On August 9, 2023, President Biden issued an Executive Order (E.O.) ordering the issuance of outbound investment restrictions. This E.O. comes after nearly a year of anticipation (as we have documented on several occasions over the past year). This is the start of the reverse Committee on Foreign Investment in the United States (CFIUS) process that has been mostly speculation (and blog articles) until yesterday. In conjunction, the Treasury Department issued a press release, fact sheet, and Advance Notice of Proposed Rulemaking (ANPRM) seeking comments from the public on the proposed restrictions by September 28.Continue Reading Reverse CFIUS Unveiled: Focus on China, Semiconductors, Artificial Intelligence, and Quantum Computing

The North American Free Trade Agreement (NAFTA) may have been replaced effective July 1, 2020 by the United States-Mexico-Canada Agreement (USMCA), but the rules of NAFTA remain alive and well in the halls of the enforcement agencies on both sides of the border.Continue Reading Gone but Not Forgotten: The Continuing Importance of NAFTA Compliance

The Department of Homeland Security (“DHS”) announced on July 21, 2023 they will publish a revised version of Form I-9 on August 1, 2023. DHS also announced an enhanced remote verification flexibility using video for E-Verify employers, both for clean-up of I-9s created during the pandemic and going forward.Continue Reading DHS Announces New Form I-9 and Remote Verification for E-Verify Employers

On March 31, 2023, the U.S. Department of Treasury and Internal Revenue Service (IRS) released proposed guidance clarifying how manufacturers may meet the critical minerals and battery sourcing requirements for the clean vehicle tax credit under the 2022 Inflation Reduction Act (“IRA”). The IRA substantially modified the tax credit incentive structure of the Internal Revenue Code as it relates to electric vehicles (“EV”). As the demand for lithium and critical minerals is higher than ever, taxpayers and EV manufacturers alike have been eagerly anticipating this guidance.Continue Reading Tax Credits for Electric Vehicle Batteries Under the Inflation Reduction Act: Free Trade Agreement Edition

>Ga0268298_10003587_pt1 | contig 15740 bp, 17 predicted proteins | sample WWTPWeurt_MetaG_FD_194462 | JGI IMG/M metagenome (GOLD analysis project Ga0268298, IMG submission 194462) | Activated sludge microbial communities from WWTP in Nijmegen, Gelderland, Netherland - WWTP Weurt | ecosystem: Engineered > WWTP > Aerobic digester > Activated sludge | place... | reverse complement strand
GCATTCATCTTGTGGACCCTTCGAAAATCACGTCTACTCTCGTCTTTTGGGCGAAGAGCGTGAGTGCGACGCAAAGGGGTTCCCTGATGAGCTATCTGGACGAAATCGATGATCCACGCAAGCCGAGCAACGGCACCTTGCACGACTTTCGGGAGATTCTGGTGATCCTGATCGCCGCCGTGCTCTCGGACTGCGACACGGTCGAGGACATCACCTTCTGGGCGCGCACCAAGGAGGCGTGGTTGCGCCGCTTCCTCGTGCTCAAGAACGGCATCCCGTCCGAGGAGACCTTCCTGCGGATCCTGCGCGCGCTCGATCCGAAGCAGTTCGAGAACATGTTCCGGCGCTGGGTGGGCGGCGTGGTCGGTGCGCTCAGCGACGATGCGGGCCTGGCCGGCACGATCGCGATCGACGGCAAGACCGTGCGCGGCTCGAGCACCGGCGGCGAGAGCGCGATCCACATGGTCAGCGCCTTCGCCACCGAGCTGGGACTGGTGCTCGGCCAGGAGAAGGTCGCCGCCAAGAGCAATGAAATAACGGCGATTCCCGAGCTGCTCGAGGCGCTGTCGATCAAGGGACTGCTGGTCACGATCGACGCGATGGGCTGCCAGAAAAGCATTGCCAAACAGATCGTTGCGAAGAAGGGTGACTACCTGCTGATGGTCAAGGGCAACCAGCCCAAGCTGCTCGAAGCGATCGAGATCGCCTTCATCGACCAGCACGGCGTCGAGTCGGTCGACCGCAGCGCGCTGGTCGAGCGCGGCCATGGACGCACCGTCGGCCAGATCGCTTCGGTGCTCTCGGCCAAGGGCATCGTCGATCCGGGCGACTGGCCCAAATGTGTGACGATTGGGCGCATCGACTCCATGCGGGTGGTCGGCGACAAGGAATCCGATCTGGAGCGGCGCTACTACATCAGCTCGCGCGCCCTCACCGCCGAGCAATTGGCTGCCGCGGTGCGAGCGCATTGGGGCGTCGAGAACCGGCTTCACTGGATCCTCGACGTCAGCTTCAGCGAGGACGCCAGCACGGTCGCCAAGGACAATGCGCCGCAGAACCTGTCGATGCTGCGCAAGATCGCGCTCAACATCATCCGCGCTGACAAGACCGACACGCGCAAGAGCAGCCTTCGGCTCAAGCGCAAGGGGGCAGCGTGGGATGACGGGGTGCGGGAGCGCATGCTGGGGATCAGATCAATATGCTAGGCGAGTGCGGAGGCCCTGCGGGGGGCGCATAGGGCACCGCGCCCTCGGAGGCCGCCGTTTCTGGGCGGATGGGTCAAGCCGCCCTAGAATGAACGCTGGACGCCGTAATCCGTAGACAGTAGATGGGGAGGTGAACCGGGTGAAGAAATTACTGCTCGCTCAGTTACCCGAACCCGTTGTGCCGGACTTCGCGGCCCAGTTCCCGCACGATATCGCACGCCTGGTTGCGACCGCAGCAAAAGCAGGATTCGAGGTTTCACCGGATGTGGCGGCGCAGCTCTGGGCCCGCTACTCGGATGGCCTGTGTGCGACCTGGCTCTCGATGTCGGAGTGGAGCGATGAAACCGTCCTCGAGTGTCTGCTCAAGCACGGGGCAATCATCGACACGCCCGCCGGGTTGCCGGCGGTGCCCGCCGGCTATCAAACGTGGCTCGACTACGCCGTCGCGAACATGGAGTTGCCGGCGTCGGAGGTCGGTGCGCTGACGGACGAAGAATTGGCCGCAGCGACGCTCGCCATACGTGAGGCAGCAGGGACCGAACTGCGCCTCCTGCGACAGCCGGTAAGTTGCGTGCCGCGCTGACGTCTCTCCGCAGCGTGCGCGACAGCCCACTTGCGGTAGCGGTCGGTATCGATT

On June 23, 2023, the EU released its 11th package of sanctions on Russia. This package is designed to improve enforcement with new anti-circumvention rules, new trade restrictions, and new designations. The anti-circumvention rules are quite a novel aspect and could result in the first extraterritorial reach of European sanctions.Continue Reading The EU’s 11th Sanctions Package: The Long(er) Arm of the Law

The United States and its allies are aiming to choke off the supplies that support the last vestiges of Russian industry. On May 19, 2023, the Bureau of Industry and Security (BIS) released new regulations implementing additional restrictions under the Export Administration Regulations (EAR) as well as corrections and clarifications on existing controls for Russia and Belarus.[1] Those additions build on recent export control regulations issued on February 24, 2023 (which we discuss here) and significantly expand controls over items that can be used in even basic electronics and manufacturing. The new regulations continue BIS’s push to leave very little that may be sent into Russia from the United States.Continue Reading Everything but the Kitchen Sink (and Maybe That Too!): New Export Controls on Russia Cover Whole Categories of Low-Level Commercial Electronic and Mechanical Equipment

On May 16, 2023, President Joseph Biden vetoed the Congressional Review Act (CRA) resolution that would have nullified the temporary moratorium on the collection of antidumping and countervailing (AD/CVD) duties on imports of certain solar cells and modules from Cambodia, Malaysia, Thailand, and Vietnam. See House Joint Resolution (H.J. Res.) 39.Continue Reading Biden Veto Maintains Solar Tariff Moratorium

Between Russia’s invasion of Ukraine and growing U.S. tensions with China, U.S. export controls are in the spotlight like never before. As if regulators have not already made it clear enough, recent statements and actions indicate that the enforcement crosshairs are squarely on the semiconductor industry.Continue Reading Watching the Detectives: Export Control Enforcement Trends Upward

Recently, the Department of Commerce issued a memo, emphasizing that “technology protection is a core national security priority” and how companies that choose not to disclose significant violations of export regulations may have to bear concrete costs for non-disclosure. This memo highlights the continued focus to control U.S. technology security breaches, especially in the semiconductor and advanced computing industries.Continue Reading Technology Protection is a Core National Security Priority: BIS Strengthens Its Policy on Disclosures

When can an employer use the “national security exception” under U.S. anti-discrimination law to make a hiring decision based on the national origin of the candidate? An often overlooked area of compliance is how to comply with anti-discrimination law when the job will include access to export-controlled data.Continue Reading Don’t Let the Government Name, Shame, and Fine You – Export Controls Do NOT Excuse Hiring Discrimination